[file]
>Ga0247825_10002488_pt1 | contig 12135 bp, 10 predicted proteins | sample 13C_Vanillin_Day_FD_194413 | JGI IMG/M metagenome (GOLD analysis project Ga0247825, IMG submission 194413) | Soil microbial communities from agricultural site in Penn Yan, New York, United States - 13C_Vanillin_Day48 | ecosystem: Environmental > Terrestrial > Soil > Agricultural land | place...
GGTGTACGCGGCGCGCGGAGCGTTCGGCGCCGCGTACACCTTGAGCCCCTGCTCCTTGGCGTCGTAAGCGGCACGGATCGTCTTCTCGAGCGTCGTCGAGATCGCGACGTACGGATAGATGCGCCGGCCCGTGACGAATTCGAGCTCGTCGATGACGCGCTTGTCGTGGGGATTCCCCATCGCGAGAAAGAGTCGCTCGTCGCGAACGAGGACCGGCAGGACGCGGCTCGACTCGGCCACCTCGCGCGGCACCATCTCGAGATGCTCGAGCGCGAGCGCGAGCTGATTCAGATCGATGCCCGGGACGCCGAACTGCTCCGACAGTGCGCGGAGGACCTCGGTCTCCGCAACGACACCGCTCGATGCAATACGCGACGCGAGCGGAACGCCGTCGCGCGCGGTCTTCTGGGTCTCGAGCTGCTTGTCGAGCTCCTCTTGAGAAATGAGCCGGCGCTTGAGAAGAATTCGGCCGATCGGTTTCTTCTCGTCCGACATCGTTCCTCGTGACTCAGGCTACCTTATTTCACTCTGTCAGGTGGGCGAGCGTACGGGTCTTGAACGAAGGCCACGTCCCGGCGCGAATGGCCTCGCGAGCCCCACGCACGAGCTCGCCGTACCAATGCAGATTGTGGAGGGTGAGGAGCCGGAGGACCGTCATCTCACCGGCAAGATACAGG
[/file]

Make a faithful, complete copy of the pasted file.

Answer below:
>Ga0247825_10002488_pt1 | contig 12135 bp, 10 predicted proteins | sample 13C_Vanillin_Day_FD_194413 | JGI IMG/M metagenome (GOLD analysis project Ga0247825, IMG submission 194413) | Soil microbial communities from agricultural site in Penn Yan, New York, United States - 13C_Vanillin_Day48 | ecosystem: Environmental > Terrestrial > Soil > Agricultural land | place...
GGTGTACGCGGCGCGCGGAGCGTTCGGCGCCGCGTACACCTTGAGCCCCTGCTCCTTGGCGTCGTAAGCGGCACGGATCGTCTTCTCGAGCGTCGTCGAGATCGCGACGTACGGATAGATGCGCCGGCCCGTGACGAATTCGAGCTCGTCGATGACGCGCTTGTCGTGGGGATTCCCCATCGCGAGAAAGAGTCGCTCGTCGCGAACGAGGACCGGCAGGACGCGGCTCGACTCGGCCACCTCGCGCGGCACCATCTCGAGATGCTCGAGCGCGAGCGCGAGCTGATTCAGATCGATGCCCGGGACGCCGAACTGCTCCGACAGTGCGCGGAGGACCTCGGTCTCCGCAACGACACCGCTCGATGCAATACGCGACGCGAGCGGAACGCCGTCGCGCGCGGTCTTCTGGGTCTCGAGCTGCTTGTCGAGCTCCTCTTGAGAAATGAGCCGGCGCTTGAGAAGAATTCGGCCGATCGGTTTCTTCTCGTCCGACATCGTTCCTCGTGACTCAGGCTACCTTATTTCACTCTGTCAGGTGGGCGAGCGTACGGGTCTTGAACGAAGGCCACGTCCCGGCGCGAATGGCCTCGCGAGCCCCACGCACGAGCTCGCCGTACCAATGCAGATTGTGGAGGGTGAGGAGCCGGAGGACCGTCATCTCACCGGCAAGATACAGG